Osteoporosis is a bone disorder with reduced bone strength and high risk of fractures. The current epidemic of osteoporosis has resulted in new attempts to improve bone health with a focus on determination of risk for fractures and on finding treatments. Bone mineral density (BMD) is a good measure of fracture risk. There is no method that measures both bone mass and bone strength.
Bone growth is usually maximal in when a person is in their 20’s. There is slow bone loss at age 35 and more rapid bone loss during menopause with declining levels of estrogen. People in western culture have an increasing osteoporosis result from failure to develop maximal bone mass (MBM) during the developmental years, due to lifestyle choices, diet and genetic factors.
Lack of vitamin D and exercise impair the development of MBM. Exposure to lead, cadmium and aluminum block vitamin D metabolism and steroids, anticonvulsants, heparin and Depot Provera reduce bone health. Low estrogen levels in women, low testosterone in men, smoking, drinking two cups of caffeine daily and alcohol use increase osteoporosis, whereas tea drinking strengthens bones.
Hip fractures, vertebral fractures and complications are the most disabling results of osteoporosis. Hip fractures add a great deal to the cost of current health care.
The following micronutrients have been shown to improve bone health: Calcium, magnesium, selenium, vitamin C, vitamin K and fatty acids.
Vitamin D is needed at all ages to maintain good bone mass and for absorption of calcium. Low vitamin D levels result in loss of bone mass and increased risk of fractures. The sun is our main source of vitamin D because sunrays convert 7-hydroxycholesterol to vitamin D in the skin. Few foods contain vitamin D and low vitamin D consumption can result in secondary hyperparathyroidism. Blood markers for bone absorption rise when the 25-hydroxyvitamin D levels fall below 60 nmol/l. Parathyroid levels start to rise at levels below 78 nmol/l. Recent studies show that maintaining good levels of vitamin D reduces bone fractures.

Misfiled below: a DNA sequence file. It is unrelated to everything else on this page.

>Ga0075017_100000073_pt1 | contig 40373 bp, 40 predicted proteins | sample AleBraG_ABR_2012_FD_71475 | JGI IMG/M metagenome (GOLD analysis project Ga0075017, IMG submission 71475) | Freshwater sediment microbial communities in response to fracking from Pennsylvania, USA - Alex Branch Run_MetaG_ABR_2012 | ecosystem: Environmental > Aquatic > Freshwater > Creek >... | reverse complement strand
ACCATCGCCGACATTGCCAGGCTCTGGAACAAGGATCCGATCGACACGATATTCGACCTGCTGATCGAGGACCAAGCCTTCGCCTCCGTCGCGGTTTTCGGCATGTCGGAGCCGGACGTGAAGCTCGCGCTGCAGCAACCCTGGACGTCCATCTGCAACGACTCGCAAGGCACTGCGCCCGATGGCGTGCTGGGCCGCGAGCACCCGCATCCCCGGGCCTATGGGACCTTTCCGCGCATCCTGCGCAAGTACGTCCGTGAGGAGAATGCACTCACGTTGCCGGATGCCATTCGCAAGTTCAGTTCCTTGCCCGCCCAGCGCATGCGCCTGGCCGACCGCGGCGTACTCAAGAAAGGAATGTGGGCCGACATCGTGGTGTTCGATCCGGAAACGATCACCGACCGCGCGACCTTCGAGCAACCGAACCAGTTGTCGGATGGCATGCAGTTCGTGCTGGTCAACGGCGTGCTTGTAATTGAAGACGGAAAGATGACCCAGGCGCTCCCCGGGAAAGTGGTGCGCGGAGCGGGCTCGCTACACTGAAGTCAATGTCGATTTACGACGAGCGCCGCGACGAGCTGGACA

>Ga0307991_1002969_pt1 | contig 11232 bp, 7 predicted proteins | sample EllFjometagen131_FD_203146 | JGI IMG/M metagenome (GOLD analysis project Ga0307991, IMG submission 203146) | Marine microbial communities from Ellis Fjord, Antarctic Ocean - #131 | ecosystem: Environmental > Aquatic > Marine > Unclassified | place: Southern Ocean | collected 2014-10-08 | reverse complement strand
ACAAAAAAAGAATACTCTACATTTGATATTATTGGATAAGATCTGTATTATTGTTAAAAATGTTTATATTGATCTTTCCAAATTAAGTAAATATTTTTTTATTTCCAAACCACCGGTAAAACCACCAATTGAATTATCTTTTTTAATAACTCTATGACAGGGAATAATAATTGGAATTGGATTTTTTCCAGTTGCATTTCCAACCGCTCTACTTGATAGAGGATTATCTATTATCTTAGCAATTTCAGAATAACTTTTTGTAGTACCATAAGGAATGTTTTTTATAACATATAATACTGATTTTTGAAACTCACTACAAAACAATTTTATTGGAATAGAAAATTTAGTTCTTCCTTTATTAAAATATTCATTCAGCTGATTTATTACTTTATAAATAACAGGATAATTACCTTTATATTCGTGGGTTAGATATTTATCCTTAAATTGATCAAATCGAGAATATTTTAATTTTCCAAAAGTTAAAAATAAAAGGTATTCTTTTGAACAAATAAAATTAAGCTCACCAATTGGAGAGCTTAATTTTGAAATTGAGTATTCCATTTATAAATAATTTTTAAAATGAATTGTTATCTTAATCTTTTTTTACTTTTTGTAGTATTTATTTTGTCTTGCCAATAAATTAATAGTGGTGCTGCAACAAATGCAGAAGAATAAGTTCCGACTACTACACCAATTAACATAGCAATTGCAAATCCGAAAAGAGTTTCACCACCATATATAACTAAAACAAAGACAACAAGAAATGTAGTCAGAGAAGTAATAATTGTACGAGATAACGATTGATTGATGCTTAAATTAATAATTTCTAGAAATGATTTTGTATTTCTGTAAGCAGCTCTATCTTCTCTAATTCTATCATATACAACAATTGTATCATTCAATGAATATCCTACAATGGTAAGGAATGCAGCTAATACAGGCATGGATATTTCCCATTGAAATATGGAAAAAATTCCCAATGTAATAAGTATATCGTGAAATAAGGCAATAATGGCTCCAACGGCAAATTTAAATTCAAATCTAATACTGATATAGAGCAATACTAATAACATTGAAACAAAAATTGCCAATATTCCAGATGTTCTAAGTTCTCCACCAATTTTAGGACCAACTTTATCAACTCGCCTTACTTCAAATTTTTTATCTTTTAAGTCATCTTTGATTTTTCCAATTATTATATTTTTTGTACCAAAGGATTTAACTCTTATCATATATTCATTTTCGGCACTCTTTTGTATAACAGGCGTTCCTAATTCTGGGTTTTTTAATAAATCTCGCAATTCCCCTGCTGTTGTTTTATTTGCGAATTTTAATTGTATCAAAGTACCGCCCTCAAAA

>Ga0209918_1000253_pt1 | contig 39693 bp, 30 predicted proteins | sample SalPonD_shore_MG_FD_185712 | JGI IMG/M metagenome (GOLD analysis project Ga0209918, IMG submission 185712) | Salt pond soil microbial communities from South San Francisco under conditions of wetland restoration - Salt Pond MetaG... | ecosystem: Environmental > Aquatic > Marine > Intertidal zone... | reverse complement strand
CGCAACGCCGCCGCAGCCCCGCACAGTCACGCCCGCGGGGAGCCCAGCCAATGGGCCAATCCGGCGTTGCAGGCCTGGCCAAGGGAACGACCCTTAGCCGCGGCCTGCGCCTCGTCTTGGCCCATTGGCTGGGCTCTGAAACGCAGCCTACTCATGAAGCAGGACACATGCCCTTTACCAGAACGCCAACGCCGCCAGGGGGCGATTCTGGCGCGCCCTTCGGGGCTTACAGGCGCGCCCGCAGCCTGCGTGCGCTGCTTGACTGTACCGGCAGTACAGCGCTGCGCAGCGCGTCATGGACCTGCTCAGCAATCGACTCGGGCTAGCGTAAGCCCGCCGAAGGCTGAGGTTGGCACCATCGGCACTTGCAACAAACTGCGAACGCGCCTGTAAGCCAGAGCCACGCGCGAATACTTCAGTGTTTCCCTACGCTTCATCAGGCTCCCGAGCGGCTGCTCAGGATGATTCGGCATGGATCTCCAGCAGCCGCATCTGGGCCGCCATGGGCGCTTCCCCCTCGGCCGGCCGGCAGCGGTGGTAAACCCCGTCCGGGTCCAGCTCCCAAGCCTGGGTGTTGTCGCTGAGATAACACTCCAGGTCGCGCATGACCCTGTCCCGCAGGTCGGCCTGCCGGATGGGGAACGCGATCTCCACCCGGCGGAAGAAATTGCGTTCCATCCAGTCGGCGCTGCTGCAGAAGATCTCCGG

Non-radioactive strontium, as found in food, has been found to reduce hip fractures. One study showed that strontium reduces hip fractures by 36% and reduces vertebral fractures by 39%. BMD increases with strontium in two or three years. Strontium seems to relieve bone pain and increases joint mobility and the various forms of strontium are equally effective.
Vitamin K is fat-soluble and vitamin K-1 is found in green leafy vegetables, soy oil, olive oil and canola oil. Vitamin K-2 is made by colon bacteria and by the metabolism of vitamin K-1. Men and women with higher vitamin K intake have been found to have a 35% reduction in hip fractures. Vitamin K-1 in a dose of 1 mg., daily, reduces bone loss and vitamin K-2 also reduces bone loss, but can interfere with anticoagulant therapy. Blood vitamin K-2 levels can be reduced from colon bacterial loss resulting from antibiotic therapy.
Essential fatty acids (EFAs) in balanced and sufficient levels improve bone health. Omega-6 is easy to get from cereal grains, meat, milk, eggs, and some vegetable oils. Omega-3 is hard to get and is in nuts, seeds, flax oil and fish oil. A low ratio of omega-6/omega-3 is consistent with good bone health. Two hundred years ago the North American ratio was 1-2/1, but our modern diets omega ratio of 16/1 compares poorly with Japan’s ratio of 4/1. Fish oil omega-3 relieves painful joints in rheumatoid arthritis.
CONCLUSION: Osteoporosis is epidemic in the United States with one third of women and one tenth of men aged 55 or older may be prone to osteoporosis. Calcium and vitamin D supplementation have been incorporated into most bone treatment routines. Current research into osteoporosis supports supplementation with vitamin D, strontium, vitamin C, vitamin K, and essential omega-3 fatty acids. Green tea helps prevent osteoporosis.
ASK YOUR DOCTOR FOR: A serum level of 25-hydroxyvitamin D will show whether you have enough vitamin D.
NOTE: To read more about treating low vitamin D levels and preventing osteoporosis, read Summary #474.
To read the author’s abstract of the article click on the link to the author’s title of the article above.